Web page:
I was recently looking at some old school reports and the yellowing pages gave me a stark reminder that I was not the most academically gifted of students to a degree that my high school guidance officer once recommended that I was much too dim to ever contemplate a tertiary education. I did know that I could understand how machines worked and strangely was reasonably good at calculus, possibly because the equations described to me motion, which I could readily imagine. But, more importantly like everyone here, I could dream, I could aspire and I could apply stubbornness, tenacity and grit to achieve my career goals even in the face of perceived wisdom to the contrary.  Fortunately, this beloved alma mater saw fit to accept me as a student and I arrived in my personal heaven, the engineering lab in the basement of the old Perth Technical School building on St George Terrace and later here.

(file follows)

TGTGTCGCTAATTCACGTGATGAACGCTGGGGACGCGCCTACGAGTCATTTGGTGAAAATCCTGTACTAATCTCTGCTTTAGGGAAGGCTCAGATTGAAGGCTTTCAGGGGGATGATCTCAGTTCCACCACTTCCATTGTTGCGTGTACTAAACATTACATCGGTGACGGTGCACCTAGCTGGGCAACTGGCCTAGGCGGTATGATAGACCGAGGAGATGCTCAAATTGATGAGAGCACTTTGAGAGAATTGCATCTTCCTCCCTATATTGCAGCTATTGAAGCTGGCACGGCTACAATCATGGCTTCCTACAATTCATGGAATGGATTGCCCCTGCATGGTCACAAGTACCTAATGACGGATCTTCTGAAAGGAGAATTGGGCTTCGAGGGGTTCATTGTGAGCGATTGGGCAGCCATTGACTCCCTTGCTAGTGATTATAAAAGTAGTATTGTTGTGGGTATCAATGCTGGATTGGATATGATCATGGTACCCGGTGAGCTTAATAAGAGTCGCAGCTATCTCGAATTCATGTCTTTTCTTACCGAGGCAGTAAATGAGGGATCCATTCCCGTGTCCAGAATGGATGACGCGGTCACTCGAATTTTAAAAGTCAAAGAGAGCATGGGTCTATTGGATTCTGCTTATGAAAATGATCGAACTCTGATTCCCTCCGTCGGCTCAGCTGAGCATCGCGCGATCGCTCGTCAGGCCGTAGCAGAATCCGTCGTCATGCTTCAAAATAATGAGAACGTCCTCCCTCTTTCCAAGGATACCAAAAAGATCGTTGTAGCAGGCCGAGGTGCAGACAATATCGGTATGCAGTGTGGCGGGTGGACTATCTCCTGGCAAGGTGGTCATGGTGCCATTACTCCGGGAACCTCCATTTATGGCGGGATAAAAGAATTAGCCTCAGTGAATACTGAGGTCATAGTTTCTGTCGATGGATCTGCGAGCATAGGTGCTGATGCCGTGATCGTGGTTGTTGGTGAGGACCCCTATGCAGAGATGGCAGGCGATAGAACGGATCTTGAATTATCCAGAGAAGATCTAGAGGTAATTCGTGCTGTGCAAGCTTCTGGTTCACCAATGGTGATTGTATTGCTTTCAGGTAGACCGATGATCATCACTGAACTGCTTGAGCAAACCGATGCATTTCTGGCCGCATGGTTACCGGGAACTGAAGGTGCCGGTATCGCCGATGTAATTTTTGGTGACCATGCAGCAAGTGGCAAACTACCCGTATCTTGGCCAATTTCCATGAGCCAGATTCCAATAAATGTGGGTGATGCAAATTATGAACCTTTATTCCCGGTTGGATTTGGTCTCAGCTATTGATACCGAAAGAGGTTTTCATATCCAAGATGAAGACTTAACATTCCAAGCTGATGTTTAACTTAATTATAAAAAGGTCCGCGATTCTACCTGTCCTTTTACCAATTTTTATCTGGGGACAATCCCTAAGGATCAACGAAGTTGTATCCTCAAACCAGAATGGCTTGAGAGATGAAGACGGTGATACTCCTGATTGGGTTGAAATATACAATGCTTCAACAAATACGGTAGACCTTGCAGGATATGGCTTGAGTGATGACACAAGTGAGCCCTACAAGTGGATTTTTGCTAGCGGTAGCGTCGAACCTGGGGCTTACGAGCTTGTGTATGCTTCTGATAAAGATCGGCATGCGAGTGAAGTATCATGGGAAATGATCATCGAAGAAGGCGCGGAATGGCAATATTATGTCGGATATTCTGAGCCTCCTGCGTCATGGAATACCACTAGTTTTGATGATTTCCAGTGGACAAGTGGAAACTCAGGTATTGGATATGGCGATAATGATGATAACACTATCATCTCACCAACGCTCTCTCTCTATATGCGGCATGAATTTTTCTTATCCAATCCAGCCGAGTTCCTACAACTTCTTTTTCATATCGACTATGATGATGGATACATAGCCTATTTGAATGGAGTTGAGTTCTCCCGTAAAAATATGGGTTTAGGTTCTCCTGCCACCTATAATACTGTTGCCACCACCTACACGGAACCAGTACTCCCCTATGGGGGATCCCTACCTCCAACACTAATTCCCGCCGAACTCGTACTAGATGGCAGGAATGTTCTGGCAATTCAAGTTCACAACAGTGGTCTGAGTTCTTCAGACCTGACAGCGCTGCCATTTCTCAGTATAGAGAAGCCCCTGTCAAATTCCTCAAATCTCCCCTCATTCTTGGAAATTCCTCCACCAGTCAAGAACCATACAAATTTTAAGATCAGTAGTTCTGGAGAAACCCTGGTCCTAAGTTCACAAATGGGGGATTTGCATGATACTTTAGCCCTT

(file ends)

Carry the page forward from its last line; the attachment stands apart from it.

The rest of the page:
Having to stand before you today has caused me to re-visit the question of what talent I might actually have to bring me to this place. Within the worlds of the measurement of human locomotion and shape to aid in the understanding of the aetiology of presenting abnormalities, I have had the privilege to ride on the shoulders of giants of science, engineering and medicine who came before me and to continue my ride with amazing colleagues across the world to this day. I think my actual contribution has been to keep hanging on long enough to add to the bodies of knowledge, to help build a collegiate environment and define expectations where innovative minds  could flourish, and of course to not yet to have fallen off!